Grails Best Practices


The following post is based on my upcoming presentation at Springone 2GX, entitled “Grails Gotchas and Best Practices”.

This summer at Zirous we had a group of interns working on a project in Grails. It didn’t take us long to realize how important it was to share these best practices with them. Just because you can do something doesn’t mean you should. These best practices give people excellent guidelines to work with.

Domain-driven design

Begin your domain model classes, starting here will address the important parts of your application. Once you complete this you can let Grails to do the heavy lifting. These domain classes will drive the rest of the development process.  The domain model is structured by the domain and services classes.

It is easy to create a RESTful API in Grails is for a domain class. This can be done by adding the transformation.

@Resource(uri='/books') class Book {
    String title
    static constraints = { 
       title blank:false 

When you create your domain objects Grails creates your test cases too. You can use the test cases to ensure your validations are working correctly and cover your bases.

Validation logic works better in your domain class instead trying to jam it into your controller. If you need to you can easily implement custom validators when needed.

class Player {

static constraints = { 
    loginName size: 5..15, blank: false, unique: true 
    password size: 5..15, blank: false 
    email email: true, blank: false 
    age min: 18 


Grails is a convention driven development which need to follow as per convention means Views should just be views. Controllers should just be controllers contrary to Burt Beckwith’s “Worst Practices”, “Put most of your code in controllers”.

Grails services are transactional by default. It is a best practice to keep the transactional portion of your code in the services. You can shut it off with the transactional property.

class CoachService {
    static transactional = false

Make sure to add any functional logic to your services and model objects. Once you pass the request to the controller it can call your service.

Dependency injection is a key component of how Grails works. As you put together the pieces in your Grails application make sure the names and folders(grails-app) line up.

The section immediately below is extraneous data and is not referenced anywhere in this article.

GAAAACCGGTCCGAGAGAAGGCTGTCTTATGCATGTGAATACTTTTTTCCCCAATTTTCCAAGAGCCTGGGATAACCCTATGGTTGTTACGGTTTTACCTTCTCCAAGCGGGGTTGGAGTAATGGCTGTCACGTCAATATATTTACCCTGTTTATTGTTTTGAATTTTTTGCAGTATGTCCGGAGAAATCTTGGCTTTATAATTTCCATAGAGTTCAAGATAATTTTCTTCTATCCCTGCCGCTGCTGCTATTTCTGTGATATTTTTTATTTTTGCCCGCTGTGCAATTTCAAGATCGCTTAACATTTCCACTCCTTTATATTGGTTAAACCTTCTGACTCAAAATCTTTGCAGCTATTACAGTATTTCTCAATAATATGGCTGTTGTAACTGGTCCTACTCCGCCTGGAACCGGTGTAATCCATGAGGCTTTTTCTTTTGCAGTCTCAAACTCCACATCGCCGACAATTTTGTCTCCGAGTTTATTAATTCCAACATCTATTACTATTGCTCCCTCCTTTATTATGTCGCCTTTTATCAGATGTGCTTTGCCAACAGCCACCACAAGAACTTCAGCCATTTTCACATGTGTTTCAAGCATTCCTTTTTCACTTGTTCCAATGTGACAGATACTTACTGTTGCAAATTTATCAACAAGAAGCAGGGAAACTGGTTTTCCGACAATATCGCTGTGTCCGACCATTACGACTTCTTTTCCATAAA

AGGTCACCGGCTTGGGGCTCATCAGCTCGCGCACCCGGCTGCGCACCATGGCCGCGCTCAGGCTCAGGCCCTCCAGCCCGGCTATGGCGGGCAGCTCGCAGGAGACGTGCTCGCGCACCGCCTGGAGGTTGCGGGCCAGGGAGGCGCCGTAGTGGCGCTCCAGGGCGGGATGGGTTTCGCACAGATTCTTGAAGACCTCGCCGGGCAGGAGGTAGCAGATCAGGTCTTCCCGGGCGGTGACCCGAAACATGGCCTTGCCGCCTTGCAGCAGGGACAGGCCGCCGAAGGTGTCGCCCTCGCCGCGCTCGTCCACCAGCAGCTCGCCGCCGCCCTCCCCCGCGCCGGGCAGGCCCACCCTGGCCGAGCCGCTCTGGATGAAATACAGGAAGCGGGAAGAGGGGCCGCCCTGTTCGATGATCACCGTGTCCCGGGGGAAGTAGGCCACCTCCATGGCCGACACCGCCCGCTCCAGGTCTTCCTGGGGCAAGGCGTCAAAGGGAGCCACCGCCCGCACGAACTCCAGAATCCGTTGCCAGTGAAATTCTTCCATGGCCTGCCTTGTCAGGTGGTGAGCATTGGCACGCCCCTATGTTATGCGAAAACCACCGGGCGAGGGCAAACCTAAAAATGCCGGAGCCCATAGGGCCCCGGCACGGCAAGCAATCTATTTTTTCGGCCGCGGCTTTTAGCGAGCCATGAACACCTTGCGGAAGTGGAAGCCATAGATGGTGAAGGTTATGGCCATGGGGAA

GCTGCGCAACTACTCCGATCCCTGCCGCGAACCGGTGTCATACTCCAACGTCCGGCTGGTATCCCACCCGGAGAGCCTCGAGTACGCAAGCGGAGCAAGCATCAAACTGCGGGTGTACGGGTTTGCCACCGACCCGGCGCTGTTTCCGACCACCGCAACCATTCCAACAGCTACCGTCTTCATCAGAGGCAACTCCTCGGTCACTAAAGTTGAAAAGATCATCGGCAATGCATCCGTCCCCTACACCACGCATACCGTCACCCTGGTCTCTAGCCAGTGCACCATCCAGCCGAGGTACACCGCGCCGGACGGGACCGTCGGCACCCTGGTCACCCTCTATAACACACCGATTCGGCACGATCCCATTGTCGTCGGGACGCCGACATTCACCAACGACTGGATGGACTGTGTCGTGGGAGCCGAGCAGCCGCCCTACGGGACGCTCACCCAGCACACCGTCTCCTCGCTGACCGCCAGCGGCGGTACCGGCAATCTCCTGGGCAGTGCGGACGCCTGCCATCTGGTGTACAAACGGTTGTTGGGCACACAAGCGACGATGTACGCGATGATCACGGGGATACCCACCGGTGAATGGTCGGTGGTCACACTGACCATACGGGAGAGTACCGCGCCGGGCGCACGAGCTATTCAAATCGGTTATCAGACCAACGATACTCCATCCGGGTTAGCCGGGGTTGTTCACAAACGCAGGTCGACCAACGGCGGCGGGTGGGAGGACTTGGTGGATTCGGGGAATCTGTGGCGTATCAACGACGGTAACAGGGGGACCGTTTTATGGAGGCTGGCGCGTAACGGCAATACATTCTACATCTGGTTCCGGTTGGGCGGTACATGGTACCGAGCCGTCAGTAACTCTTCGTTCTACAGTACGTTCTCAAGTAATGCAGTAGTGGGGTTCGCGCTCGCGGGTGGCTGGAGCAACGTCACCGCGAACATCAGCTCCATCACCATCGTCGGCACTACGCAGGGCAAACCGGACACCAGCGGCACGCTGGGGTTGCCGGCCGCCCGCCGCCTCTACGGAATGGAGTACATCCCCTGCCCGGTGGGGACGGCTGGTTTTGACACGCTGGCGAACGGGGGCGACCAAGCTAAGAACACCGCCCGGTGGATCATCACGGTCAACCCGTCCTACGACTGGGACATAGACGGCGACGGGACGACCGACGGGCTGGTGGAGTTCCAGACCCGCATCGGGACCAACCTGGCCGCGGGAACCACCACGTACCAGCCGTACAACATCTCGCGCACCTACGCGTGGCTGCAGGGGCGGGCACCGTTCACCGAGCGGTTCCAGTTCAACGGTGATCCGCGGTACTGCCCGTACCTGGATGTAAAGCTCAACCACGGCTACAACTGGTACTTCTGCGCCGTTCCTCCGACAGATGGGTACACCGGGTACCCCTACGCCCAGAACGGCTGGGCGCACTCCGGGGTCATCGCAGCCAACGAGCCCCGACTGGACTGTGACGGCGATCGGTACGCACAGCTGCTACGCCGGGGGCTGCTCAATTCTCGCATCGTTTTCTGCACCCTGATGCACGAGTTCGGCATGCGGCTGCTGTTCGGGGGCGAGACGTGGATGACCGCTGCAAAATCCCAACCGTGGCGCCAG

I like to remember the KISS acronym, Keep it Simple Stupid. Make sure your controllers are in the controller folder and services go into the services folder.


If you have a Player model object, and you need a PlayerController and PlayerService for it. This lets Grails do its magic and auto wire based naming conventions. I know this issue has bitten me a few times. Coming from Java before this I needed to learn this a few times.


Put your controllers on a diet. Make sure they don’t have database operations or any business logic in them. It should take the request and send it to a service or domain class and then back.

Command objects can provide validation beyond what your domain class can provide. You can use them for form submission and tricky business logic. It can be used in conjunction with data binding.

class LoginCommand {
    String username
    String password
    static constraints = { 
        username(blank: false, minSize: 6) 
        password(blank: false, minSize: 6) 

Use the standard naming convention of “<DomainClass>Controller”.


Grails services are the place for business logic. You can expose the service as a RESTful web service if needed. A service is transactional by default, but you can make it non-transactional if none of their methods update the database. Common operations should be setup for reuse across the application. 


If you need to override the getters and setters you can to make the domain properties better to work with. Named queries can be chained together for complex queries. Keep the logic specific to the domain object. Take any complex business logic that deals with groups of objects and put it in the services. Moving domain logic to Services is a hangover of inconvenient persistence layers.

package org.bookstore
class Book { 
     String title 
     Date releaseDate 
     Author author 


Take any re-usable logic and functionality into a Grails plugin, this can remove the complexity from your application and be tested individually. Then you publish your plugin to the public plugin repository(older 2.4 and before, newer versions). You can bootstrap your data during development with fixtures plugins. If you need to make a small change to the plugin you are using, then instead of making the plugin inline for this small change, you can override these files by following the same directory structure or package.


Grails encourages Test Driven Development approach which means test first so it make sure that your functionality is covered. Test often so you get rapid feedback when something breaks, which makes it easier to fix. This speeds up the development cycle. It also maintains test coverage and avoids gaps in testing as much as possible. As well as being faster to run and debug they also enforce loose coupling better.

What best practices would you add?

Are there any that you think are not needed?

How do you incorporate best practices into your development?


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